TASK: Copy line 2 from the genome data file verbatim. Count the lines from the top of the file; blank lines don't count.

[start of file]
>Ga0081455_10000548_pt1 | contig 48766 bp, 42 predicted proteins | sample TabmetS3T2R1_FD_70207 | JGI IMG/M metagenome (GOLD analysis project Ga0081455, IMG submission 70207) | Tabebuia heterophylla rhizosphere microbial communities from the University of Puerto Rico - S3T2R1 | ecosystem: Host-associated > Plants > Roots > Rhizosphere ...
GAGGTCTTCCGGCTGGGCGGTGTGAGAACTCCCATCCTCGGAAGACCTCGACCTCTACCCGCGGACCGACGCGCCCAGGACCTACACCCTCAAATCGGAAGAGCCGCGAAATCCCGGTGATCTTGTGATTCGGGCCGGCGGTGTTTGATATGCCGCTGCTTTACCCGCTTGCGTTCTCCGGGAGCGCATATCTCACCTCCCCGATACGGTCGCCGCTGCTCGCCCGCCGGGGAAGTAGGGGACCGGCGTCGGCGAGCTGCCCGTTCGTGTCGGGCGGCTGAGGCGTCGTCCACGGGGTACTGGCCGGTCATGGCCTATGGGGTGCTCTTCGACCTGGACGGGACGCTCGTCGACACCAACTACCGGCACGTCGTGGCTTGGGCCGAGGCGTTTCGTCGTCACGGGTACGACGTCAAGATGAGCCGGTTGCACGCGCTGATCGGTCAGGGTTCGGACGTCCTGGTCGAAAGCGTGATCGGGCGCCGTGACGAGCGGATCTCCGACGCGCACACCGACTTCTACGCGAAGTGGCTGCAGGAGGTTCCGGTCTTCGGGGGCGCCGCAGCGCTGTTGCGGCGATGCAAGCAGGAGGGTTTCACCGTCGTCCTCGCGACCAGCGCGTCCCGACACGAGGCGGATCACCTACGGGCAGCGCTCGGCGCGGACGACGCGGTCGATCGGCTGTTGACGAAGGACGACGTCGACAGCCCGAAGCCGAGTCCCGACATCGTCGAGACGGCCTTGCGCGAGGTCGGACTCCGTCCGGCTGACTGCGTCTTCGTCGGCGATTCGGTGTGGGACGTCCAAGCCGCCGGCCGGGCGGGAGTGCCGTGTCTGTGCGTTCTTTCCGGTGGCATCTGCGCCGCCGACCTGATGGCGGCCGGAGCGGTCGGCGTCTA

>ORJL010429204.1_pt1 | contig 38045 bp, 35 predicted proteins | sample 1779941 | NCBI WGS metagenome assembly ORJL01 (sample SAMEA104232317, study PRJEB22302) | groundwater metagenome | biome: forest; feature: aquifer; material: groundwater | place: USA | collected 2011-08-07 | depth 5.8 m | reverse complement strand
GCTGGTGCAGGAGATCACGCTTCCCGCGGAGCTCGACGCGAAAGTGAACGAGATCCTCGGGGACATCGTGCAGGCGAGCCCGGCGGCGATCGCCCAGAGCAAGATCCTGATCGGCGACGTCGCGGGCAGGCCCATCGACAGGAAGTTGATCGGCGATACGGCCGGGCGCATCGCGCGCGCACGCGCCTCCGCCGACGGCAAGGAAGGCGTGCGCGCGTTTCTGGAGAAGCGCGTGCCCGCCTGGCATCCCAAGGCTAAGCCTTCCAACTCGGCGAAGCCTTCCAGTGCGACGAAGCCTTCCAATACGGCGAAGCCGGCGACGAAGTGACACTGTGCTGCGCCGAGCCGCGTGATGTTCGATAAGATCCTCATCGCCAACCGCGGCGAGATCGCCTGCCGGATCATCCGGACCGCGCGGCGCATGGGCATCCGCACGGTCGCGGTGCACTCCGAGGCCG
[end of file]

GAGGTCTTCCGGCTGGGCGGTGTGAGAACTCCCATCCTCGGAAGACCTCGACCTCTACCCGCGGACCGACGCGCCCAGGACCTACACCCTCAAATCGGAAGAGCCGCGAAATCCCGGTGATCTTGTGATTCGGGCCGGCGGTGTTTGATATGCCGCTGCTTTACCCGCTTGCGTTCTCCGGGAGCGCATATCTCACCTCCCCGATACGGTCGCCGCTGCTCGCCCGCCGGGGAAGTAGGGGACCGGCGTCGGCGAGCTGCCCGTTCGTGTCGGGCGGCTGAGGCGTCGTCCACGGGGTACTGGCCGGTCATGGCCTATGGGGTGCTCTTCGACCTGGACGGGACGCTCGTCGACACCAACTACCGGCACGTCGTGGCTTGGGCCGAGGCGTTTCGTCGTCACGGGTACGACGTCAAGATGAGCCGGTTGCACGCGCTGATCGGTCAGGGTTCGGACGTCCTGGTCGAAAGCGTGATCGGGCGCCGTGACGAGCGGATCTCCGACGCGCACACCGACTTCTACGCGAAGTGGCTGCAGGAGGTTCCGGTCTTCGGGGGCGCCGCAGCGCTGTTGCGGCGATGCAAGCAGGAGGGTTTCACCGTCGTCCTCGCGACCAGCGCGTCCCGACACGAGGCGGATCACCTACGGGCAGCGCTCGGCGCGGACGACGCGGTCGATCGGCTGTTGACGAAGGACGACGTCGACAGCCCGAAGCCGAGTCCCGACATCGTCGAGACGGCCTTGCGCGAGGTCGGACTCCGTCCGGCTGACTGCGTCTTCGTCGGCGATTCGGTGTGGGACGTCCAAGCCGCCGGCCGGGCGGGAGTGCCGTGTCTGTGCGTTCTTTCCGGTGGCATCTGCGCCGCCGACCTGATGGCGGCCGGAGCGGTCGGCGTCTA